With spring just weeks away and as people begin training for upcoming marathons, research shows men and women are naturally conditioned to run the endurance races differently. 

In a study published in the journal Medicine & Science in Sports & Exercise, scientists who researched runners in 14 marathons found that women who tackle the 26.2-mile (42-km) race paced themselves more evenly than men.

But whether this reflects a difference in nature, nurture or a combination of the two remains an open question.

"We need to find out why women are pacing differently," said Dr. Sandra Hunter, professor of exercise science at Marquette University in Milwaukee. "Is it the physiology, or is it a risk-taking psychology for the men?"

Hunter is one of several researchers who compared the sex differences in marathon pacing among 92,000 performances. While the extent varied, the sex difference in pacing occurred at all 14 marathons studied, the study showed.

Successful distance running requires appropriate and almost even pacing, so the findings suggest that women are superior to men in this way, Hunter said.

"The better runners tend not to slow dramatically," she said. "Among the slower runners, the sex difference widens."

One explanation is that men are naturally more competitive and risk-taking, going harder and slowing dramatically, Hunter said. But that theory ignores the physiological differences between the sexes.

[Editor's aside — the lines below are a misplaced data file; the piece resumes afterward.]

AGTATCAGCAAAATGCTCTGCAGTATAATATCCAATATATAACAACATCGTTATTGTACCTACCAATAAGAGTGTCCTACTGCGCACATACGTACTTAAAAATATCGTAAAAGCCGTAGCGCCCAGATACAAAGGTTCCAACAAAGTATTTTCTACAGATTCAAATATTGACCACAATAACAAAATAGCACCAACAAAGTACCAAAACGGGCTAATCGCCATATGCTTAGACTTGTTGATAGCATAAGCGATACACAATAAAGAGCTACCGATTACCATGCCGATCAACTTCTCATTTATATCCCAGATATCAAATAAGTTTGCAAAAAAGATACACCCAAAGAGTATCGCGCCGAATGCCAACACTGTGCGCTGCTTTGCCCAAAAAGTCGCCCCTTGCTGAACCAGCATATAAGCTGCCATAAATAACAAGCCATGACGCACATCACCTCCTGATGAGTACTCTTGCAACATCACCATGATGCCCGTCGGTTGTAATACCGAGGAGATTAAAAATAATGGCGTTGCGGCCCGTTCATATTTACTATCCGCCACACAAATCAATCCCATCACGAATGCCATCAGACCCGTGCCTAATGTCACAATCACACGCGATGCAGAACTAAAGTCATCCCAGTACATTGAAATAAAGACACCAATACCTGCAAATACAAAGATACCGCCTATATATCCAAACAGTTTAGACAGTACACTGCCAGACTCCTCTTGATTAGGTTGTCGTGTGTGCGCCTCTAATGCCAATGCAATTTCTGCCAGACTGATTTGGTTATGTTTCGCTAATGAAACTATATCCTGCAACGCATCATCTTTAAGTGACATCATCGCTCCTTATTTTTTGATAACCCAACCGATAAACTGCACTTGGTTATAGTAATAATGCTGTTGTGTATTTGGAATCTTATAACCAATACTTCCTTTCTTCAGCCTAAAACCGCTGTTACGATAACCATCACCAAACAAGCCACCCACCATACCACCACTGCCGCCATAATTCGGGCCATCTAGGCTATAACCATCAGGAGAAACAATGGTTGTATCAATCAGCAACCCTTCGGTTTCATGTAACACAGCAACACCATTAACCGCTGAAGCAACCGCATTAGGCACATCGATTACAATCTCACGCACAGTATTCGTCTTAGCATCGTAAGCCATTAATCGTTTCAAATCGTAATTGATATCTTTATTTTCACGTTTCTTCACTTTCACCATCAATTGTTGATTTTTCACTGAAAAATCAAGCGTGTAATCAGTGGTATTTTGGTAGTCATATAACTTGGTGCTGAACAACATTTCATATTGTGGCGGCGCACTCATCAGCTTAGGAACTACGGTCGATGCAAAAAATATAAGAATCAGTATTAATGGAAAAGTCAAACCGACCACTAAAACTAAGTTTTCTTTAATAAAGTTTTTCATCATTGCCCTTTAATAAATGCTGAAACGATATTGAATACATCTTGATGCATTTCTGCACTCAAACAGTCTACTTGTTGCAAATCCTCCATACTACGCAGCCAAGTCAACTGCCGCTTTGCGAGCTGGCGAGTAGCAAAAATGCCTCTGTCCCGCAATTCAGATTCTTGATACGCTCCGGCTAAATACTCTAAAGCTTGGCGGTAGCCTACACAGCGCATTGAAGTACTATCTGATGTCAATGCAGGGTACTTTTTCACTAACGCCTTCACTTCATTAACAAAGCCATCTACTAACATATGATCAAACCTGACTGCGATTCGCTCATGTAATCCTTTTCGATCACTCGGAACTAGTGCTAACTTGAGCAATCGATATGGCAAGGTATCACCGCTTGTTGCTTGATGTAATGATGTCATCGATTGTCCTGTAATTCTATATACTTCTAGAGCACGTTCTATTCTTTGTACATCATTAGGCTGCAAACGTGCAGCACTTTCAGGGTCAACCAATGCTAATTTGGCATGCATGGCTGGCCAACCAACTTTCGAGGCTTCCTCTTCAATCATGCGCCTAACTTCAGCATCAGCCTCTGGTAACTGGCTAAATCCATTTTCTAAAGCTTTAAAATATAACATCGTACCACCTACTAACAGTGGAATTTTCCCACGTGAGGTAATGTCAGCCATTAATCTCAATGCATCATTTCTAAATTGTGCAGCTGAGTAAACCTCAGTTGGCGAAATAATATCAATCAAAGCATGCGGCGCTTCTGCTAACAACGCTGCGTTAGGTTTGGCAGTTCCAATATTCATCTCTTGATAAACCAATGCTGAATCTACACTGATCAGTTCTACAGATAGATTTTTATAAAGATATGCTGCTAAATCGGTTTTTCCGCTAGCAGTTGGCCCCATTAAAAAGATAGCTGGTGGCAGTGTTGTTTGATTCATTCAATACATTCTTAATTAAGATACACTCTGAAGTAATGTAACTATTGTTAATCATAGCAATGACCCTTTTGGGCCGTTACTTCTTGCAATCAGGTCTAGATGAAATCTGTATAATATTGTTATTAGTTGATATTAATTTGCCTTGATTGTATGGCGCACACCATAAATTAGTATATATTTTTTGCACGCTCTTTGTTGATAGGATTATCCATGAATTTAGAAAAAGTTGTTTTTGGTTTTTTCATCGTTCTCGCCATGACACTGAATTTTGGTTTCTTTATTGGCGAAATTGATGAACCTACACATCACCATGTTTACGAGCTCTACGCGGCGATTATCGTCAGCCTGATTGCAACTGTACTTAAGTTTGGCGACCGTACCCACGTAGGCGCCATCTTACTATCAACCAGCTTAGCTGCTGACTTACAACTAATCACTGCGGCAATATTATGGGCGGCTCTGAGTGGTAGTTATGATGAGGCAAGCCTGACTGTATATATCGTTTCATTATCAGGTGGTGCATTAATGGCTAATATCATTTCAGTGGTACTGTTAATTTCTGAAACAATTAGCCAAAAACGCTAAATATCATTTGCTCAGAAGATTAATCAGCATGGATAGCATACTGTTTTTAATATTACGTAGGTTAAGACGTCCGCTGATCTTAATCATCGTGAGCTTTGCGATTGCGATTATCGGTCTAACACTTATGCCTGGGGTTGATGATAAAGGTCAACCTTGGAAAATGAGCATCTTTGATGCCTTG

"The best women will never outrun the best men," she said.

“Physiological differences explain that men will always be faster: Women have smaller hearts, more fat to carry, less hemoglobin, less muscle mass."

Exercise physiologist and running coach Tom Holland tells his marathoners it is not who goes fastest, it is who slows down the least.

Holland, author of “The Marathon Method,” preaches negative splits, or the strategy of running the second half of the race faster than the first.

“For the first eight to 10 miles (13-19 km) you have to run at an intensity that feels almost too easy, but for the average person, that takes a lot of discipline,” he said, adding he has seen many men hitting the wall at about mile 20 (32 km).

“As a racer I like to get behind women,” he said, “because historically they’re more even-paced.”

Hunter believes too much about exercise performance is based on men alone.

“The assumption is that women respond the same," she said. "Sometimes they do; sometimes they don’t.”